Storytelling In The News: #77
American brand narratives in a post-9/11 world
March 3, 2004
Quick, answer these questions::
* Where is there more hostility to global brands - UK or Islamic countries?
* Which was the most successful year for Coke and Pepsi in Islamic countries?
The answers, published in the Spring edition of Booz Allen's strategy+business are surprising:
* There is more hostility in UK and China to global brands than there is Islamic countries; and
* The most successful year for Coke and Pepsi in Islamic countries was 2003, right in the middle of the invasion of Iraq.
In effect, despite widespread nervousness and even pullback, American brand narratives are showing surprising resilience in the post-9/11 world.
American multinational corporations have grown increasingly concerned that U.S. unilateral foreign policy initiatives might undermine their brand narratives. They are particularly worried about their businesses in Islamic countries, where anti-American feelings are fierce. The Booz Allen research suggests, however, that the narrative of of strong public antagonism to American foreign policy doesn’t necessarily devalue the narrative of the consumer brands. They are for the most part separate narratives.
Islamic countries represent a small but potentially part of the global marketplace. They account for only a small fraction of business for most multinationals, even though Muslims represent more than 20 percent of the world’s population. Coca-Cola derives only 2 to 3 percent of sales from the Islamic world; only 1 percent of McDonald’s restaurants worldwide are in Islamic countries. Furthermore, only 5 percent of people in Islamic countries can afford Western brands. But multinationals must succeed in Islamic countries to grow. By 2015, Muslims will account for 30 percent of the world’s population. Flat population growth in the developed world overall will require multinationals to seek incremental business in those markets.
Multinationals began to expand in Islamic countries in the 1990s. They paid more attention to local cultures to improve their penetration of fast-growth markets. They appointed experienced expatriate managers and established Arab regional headquarters in places like Dubai, instead of directing operations from their European headquarters. But since September 11, 2001, many American multinationals lowered their profile in Islamic countries, withdrawing senior expatriate staff for security reasons, and generally deciding to "lie low".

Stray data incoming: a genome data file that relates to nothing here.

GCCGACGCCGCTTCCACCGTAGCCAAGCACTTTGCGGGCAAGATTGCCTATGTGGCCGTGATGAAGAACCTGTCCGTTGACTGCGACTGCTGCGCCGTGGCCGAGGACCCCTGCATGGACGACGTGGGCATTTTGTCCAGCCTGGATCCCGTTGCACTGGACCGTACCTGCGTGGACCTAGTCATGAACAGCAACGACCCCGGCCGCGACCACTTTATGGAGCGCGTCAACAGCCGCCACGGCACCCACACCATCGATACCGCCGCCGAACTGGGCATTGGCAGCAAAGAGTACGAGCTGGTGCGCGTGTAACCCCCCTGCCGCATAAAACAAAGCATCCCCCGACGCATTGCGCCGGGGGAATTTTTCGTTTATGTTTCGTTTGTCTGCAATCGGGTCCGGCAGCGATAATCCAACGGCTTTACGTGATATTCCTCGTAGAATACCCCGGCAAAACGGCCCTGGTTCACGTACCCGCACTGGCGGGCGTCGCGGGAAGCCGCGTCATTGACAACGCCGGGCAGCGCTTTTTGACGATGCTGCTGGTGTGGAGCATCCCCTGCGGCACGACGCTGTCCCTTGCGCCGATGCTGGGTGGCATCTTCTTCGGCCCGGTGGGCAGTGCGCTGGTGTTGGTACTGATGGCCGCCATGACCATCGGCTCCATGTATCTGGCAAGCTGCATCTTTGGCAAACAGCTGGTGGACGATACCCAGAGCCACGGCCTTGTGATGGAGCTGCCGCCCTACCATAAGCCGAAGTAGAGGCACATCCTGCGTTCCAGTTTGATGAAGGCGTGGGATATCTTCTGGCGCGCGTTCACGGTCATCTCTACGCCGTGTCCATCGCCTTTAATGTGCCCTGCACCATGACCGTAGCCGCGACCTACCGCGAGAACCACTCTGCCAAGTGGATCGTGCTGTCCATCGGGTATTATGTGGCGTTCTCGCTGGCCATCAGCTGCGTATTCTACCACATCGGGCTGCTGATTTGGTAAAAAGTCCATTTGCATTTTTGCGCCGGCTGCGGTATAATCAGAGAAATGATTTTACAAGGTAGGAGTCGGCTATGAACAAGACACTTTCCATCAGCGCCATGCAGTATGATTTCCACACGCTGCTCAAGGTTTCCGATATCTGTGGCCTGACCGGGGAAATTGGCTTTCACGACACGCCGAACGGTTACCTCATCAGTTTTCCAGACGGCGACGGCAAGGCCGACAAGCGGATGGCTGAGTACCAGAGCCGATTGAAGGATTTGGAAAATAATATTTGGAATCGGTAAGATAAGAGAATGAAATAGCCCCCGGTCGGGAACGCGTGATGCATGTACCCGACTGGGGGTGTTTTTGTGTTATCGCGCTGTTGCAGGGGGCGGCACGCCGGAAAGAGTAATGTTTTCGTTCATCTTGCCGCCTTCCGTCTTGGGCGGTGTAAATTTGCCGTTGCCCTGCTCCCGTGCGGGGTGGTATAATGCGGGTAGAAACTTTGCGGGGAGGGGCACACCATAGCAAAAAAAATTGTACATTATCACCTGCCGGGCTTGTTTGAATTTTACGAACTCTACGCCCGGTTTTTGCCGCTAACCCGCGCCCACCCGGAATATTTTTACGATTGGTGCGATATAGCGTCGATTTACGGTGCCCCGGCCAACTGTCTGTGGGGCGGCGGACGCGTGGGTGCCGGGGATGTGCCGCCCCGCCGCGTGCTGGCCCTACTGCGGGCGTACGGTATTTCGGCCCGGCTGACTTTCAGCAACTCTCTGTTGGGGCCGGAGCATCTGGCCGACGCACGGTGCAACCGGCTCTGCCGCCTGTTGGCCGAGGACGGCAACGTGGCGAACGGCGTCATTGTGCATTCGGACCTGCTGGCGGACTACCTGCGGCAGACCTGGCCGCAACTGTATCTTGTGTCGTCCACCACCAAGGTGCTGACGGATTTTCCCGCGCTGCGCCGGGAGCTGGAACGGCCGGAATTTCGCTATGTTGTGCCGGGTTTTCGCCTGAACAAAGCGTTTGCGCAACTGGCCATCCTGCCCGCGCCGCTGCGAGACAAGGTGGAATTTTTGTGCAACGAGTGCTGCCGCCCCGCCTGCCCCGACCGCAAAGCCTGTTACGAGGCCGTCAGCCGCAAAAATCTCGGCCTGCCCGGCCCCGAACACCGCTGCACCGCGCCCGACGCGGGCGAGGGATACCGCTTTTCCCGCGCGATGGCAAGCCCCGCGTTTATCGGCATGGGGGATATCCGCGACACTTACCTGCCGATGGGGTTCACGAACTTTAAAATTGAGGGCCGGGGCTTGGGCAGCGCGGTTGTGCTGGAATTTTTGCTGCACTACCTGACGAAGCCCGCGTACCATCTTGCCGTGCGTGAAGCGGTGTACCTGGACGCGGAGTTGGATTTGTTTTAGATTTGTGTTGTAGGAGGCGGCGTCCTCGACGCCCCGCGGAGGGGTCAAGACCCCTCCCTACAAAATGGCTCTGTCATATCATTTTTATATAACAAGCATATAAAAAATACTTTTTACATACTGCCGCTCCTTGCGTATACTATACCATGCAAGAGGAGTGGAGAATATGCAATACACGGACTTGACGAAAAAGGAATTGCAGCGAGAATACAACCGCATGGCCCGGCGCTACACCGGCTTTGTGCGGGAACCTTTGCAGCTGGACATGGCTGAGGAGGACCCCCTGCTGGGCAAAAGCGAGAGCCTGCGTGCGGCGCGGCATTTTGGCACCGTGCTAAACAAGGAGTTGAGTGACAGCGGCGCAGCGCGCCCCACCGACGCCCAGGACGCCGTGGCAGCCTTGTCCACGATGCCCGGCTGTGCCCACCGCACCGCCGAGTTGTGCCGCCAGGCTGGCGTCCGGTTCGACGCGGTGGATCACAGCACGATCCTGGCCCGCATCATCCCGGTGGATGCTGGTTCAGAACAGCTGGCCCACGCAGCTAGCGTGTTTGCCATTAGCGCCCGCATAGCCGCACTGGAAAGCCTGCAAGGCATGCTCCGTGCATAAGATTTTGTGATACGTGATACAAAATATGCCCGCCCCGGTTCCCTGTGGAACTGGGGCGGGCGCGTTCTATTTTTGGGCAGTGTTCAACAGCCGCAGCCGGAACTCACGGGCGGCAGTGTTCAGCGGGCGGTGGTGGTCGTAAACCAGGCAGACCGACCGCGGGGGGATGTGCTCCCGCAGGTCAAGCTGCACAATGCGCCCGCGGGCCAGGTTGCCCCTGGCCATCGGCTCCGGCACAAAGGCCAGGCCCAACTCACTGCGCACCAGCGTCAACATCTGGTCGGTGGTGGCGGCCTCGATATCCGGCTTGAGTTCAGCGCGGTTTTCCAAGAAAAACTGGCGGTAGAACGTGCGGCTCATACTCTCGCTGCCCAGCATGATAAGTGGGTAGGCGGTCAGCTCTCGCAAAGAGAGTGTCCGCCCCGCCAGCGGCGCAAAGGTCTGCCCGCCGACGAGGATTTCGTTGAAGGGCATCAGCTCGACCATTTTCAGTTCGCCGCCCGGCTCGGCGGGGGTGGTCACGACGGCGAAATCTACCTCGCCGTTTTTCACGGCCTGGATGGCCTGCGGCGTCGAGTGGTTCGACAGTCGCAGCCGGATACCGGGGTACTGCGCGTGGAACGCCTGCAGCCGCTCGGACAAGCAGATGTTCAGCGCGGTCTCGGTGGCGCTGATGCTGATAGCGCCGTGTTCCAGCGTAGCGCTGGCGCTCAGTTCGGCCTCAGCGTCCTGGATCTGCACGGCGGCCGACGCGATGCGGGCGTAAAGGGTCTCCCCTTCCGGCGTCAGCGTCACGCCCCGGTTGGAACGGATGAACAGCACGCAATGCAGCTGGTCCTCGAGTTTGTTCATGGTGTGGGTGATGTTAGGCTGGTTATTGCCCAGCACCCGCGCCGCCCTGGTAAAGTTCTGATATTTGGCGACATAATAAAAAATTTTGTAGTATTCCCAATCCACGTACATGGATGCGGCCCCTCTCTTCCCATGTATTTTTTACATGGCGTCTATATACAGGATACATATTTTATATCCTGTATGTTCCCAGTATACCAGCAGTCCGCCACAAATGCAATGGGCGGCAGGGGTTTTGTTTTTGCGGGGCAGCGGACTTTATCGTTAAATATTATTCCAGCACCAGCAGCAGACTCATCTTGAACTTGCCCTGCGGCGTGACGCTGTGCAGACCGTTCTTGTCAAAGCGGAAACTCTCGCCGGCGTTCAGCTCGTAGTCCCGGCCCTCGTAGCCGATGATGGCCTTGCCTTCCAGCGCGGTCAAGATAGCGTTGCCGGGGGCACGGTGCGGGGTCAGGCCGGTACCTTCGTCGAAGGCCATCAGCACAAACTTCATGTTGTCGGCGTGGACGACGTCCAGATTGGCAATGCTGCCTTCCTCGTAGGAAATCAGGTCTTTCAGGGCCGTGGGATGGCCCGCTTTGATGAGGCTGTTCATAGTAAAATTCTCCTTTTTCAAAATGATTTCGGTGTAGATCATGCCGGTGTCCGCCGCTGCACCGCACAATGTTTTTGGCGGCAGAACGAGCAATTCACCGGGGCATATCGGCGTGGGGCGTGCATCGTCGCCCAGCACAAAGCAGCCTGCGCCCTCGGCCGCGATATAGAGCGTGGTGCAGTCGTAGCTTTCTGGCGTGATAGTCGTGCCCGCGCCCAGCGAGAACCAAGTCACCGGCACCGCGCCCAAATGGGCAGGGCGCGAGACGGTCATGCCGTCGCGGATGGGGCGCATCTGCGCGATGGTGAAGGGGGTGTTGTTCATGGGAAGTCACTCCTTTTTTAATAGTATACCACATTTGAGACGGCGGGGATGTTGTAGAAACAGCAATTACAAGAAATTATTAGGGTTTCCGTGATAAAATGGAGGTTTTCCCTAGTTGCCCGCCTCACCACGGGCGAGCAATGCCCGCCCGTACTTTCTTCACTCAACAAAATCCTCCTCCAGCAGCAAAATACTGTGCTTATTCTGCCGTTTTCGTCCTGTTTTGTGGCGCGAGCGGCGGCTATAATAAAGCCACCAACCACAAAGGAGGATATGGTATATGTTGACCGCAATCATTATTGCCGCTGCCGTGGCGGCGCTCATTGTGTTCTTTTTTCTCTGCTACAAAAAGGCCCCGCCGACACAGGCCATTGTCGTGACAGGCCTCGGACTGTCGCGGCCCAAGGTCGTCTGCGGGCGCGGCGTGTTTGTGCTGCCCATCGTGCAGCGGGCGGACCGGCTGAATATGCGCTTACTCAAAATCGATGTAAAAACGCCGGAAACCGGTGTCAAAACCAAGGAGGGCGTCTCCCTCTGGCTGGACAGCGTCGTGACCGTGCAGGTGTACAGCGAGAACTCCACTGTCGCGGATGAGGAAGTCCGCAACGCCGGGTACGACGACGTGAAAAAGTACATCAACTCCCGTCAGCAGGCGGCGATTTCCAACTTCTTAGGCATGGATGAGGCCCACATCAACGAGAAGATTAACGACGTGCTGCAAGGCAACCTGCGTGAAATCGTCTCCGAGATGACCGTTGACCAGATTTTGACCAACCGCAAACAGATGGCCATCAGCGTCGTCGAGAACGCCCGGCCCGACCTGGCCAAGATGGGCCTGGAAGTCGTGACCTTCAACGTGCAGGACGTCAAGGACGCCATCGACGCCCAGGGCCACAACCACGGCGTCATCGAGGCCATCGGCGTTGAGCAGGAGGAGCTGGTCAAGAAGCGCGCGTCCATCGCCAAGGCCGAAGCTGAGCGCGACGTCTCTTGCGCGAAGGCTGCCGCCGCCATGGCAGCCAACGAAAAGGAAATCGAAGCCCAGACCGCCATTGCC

The results of the survey
Booz Allen surveyed consumers in 11 countries about their preferences for American global brands. They looked at preferences for seven global U.S.-based brands in six categories: athletic wear (Nike); dairy products (Kraft); cell phones (Motorola); petroleum products (Exxon-Mobil); automobiles (Ford); and soft drinks (Coca-Cola and Pepsi).
They examined whether these brands were valued differently in Islamic countries. We looked at consumer perceptions in Egypt, Indonesia, and Turkey, and then compared them with perceptions in other countries — the United Kingdom, Japan, France, Poland, South Africa, Brazil, China, and India. They measured the extent to which our respondents attributed American values to each brand. Then they solicited preferences for these brands over other global corporate brands.
Surprisingly they found no correlations between the brands' American values either in Islamic or in any other countries.
Apparently the narrative of an American global brand — whether it is Coke, Pepsi, Nike, Motorola, Ford, or Kraft — is understood foremost as global, not American. Even brands that use American values as part of their symbolism don’t seem to positively or negatively sway consumers’ opinions of the brand.
They also found that Islamic consumers were even more favorably disposed toward the positive characteristics of global brands — their reputation for quality and status value in particular — than were consumers in non-Islamic countries.
Brand strategy in Islamic countries
What strategy should companies adopt? In non-Islamic countries, multinationals increasingly seek the advice of local partners and franchisees on how to adapt products and advertising to local tastes. They delegate more product development and marketing-budget authority to local managers, and emphasizing their local ownership. They use more local raw materials and employ more local people so that they can be seen as local companies in the eyes of suppliers and customers.
This looks like the right strategy for Islamic countries as well. To pursue these courses of action in the Islamic world, however, multinationals will need senior executives who actually understand the local narratives in Islamic countries - something that is currently rare in corporate boardrooms.
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